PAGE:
For Immediate Release
All Zones
November 12, 1999
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Office of Marketing and Communications
Modern Medicine and Evolutionary Biology Attempt Integration

A medical education symposium sponsored by Indiana University School of Medicine, Northwest Center for Medical Education, will address issues concerning the integration of modern medicine and evolutionary biology.  According to Dr. Virgil Hoftiezer of the Northwest Center, the merging of the two views is controversial, but is also providing a new foundation for medicine. The theory includes insights into the broadening scope of causes of infectious disease, and long-term improvements in health that may be achieved through the evolutionary control of infectious agents.
The symposium will include lectures from four experts who are based throughout the United States.
Darwinian Medicine: The Evolutionary Basis of Health and Disease will be presented by Randolph M. Neese, MD, professor of medicine at the University of Michigan, School of Medicine and Institute for Social Science Research.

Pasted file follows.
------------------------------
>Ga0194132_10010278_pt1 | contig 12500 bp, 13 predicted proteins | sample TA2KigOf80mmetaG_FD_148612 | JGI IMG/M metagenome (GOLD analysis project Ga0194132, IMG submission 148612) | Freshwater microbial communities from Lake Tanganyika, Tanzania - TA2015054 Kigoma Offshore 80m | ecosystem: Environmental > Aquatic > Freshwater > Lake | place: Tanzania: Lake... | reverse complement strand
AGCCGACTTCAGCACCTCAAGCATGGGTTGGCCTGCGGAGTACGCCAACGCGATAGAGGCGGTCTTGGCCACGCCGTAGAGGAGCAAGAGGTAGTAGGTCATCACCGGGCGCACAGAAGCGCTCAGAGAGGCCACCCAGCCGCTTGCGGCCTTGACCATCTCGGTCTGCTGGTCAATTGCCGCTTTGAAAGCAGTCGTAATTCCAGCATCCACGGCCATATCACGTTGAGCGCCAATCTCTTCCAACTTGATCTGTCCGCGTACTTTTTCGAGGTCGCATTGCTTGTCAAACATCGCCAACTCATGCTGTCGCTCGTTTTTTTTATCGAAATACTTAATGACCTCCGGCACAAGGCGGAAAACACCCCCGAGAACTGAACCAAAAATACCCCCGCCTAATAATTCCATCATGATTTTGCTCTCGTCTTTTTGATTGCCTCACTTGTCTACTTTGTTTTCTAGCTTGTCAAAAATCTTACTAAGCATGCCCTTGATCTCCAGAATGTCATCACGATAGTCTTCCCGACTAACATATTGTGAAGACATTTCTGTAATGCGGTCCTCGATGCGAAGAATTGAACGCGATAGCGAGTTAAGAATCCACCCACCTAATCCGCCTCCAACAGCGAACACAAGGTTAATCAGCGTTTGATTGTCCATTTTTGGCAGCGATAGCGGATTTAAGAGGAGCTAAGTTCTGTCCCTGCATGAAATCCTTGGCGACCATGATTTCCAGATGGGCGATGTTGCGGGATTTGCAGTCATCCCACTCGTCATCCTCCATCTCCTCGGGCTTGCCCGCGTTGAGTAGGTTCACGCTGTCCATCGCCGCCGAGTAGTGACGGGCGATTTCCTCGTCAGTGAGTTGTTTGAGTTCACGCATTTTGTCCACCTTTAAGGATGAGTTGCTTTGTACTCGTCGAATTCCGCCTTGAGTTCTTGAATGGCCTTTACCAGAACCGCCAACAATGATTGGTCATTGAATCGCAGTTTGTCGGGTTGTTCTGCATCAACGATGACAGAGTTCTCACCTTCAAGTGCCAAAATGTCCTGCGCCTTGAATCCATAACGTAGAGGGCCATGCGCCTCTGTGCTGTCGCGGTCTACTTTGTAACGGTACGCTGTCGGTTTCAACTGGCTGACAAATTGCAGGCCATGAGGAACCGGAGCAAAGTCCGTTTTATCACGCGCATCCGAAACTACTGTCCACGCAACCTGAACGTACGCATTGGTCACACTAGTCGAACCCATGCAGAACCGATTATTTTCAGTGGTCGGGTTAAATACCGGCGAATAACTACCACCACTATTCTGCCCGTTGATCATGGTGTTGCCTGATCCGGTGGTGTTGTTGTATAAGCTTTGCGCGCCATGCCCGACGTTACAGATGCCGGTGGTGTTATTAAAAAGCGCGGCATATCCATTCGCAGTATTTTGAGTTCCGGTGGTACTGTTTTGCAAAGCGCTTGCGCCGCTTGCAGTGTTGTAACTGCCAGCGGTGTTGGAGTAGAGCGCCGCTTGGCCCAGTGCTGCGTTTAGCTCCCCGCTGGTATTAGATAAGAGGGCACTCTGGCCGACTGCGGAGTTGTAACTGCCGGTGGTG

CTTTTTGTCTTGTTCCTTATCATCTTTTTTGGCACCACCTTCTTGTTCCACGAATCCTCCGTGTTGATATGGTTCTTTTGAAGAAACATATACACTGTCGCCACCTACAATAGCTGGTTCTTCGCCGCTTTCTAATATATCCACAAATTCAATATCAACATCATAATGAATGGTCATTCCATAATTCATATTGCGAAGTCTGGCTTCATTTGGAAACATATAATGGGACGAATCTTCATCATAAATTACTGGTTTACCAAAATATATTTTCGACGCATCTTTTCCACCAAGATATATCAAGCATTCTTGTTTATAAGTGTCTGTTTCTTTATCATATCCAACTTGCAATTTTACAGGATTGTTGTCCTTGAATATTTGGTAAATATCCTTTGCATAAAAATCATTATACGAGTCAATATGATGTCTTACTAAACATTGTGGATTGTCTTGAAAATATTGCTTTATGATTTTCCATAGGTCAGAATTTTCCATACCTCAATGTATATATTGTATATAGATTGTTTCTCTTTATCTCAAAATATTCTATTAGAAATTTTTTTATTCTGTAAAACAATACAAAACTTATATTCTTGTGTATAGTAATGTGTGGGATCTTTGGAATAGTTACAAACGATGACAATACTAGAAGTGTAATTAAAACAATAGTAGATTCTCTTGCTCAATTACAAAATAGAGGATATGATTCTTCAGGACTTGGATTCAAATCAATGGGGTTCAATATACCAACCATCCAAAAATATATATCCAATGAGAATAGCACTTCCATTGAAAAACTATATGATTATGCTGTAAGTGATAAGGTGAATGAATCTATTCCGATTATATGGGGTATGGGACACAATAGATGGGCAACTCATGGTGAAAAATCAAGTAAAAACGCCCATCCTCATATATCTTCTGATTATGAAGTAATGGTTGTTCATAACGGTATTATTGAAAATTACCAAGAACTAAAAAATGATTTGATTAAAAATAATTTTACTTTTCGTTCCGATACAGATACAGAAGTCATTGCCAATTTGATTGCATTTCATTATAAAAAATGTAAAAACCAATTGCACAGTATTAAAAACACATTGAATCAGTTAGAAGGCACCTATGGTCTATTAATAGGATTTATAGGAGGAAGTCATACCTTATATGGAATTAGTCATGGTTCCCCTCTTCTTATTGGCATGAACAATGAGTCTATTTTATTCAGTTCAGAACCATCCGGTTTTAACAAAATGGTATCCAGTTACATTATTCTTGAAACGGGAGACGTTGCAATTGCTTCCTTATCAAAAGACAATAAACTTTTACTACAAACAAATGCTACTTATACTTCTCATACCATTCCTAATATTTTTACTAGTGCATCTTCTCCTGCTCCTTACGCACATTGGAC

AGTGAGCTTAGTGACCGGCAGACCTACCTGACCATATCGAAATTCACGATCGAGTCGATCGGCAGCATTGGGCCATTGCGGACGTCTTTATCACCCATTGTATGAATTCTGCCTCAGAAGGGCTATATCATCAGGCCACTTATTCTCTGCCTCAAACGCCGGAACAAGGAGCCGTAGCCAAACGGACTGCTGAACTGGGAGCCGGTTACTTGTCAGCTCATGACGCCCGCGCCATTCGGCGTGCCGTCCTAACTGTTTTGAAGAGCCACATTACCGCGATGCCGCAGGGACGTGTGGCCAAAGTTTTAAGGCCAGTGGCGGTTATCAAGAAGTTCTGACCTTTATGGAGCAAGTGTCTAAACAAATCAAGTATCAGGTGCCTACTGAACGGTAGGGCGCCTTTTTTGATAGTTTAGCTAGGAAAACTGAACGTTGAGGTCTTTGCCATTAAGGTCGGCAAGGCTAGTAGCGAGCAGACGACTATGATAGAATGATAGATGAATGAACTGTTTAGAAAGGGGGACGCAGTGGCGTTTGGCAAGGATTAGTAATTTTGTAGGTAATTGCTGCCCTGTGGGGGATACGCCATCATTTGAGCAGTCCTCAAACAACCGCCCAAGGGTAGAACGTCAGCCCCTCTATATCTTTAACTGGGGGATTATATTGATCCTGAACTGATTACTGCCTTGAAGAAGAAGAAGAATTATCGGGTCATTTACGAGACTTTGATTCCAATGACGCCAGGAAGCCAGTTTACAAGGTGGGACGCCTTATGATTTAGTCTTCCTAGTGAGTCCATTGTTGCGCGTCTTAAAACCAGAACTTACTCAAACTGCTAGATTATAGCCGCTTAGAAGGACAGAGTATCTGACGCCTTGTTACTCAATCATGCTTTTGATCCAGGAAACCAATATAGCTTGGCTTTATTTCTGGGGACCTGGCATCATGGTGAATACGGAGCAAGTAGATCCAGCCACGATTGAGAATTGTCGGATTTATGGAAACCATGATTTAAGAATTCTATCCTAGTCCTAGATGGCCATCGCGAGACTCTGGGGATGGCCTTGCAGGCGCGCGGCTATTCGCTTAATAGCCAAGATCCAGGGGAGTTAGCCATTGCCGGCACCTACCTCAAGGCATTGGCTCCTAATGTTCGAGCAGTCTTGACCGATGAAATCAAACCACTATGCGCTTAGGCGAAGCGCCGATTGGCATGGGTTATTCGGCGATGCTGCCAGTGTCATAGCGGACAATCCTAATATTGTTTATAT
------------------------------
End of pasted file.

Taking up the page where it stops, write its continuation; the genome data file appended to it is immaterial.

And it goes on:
Gregory M. Cochran, Ph.D., a freelancer in physics and evolutionary epidemiology from Albuquerque, New Mexico will present, Catching On To What’s Catching: The Startling Scope of Infectious Diseases.

A third presenter, Alan Hudson, Ph.D., professor of medicine at Wayne State University, Michigan, will speak on, Chlamydia Pneumonia: From Atherosclerosis to Alzheimer’s, the Pathogen of the Decade.

The final presenter, Paul W. Ewald, Ph.D. of Amherst College, Massachusetts, will speak on The Future of Darwinian Medicine: The Transition from Understanding to Evolutionary Management.

The medical education symposium is November 20, from 10 a.m. to 2 p.m. at Indiana University Northwest’s Library Conference Center, 134 W. 35th St. For more information or to make reservations, contact the Northwest Center for Medical Education at 219-980-6563 or email at

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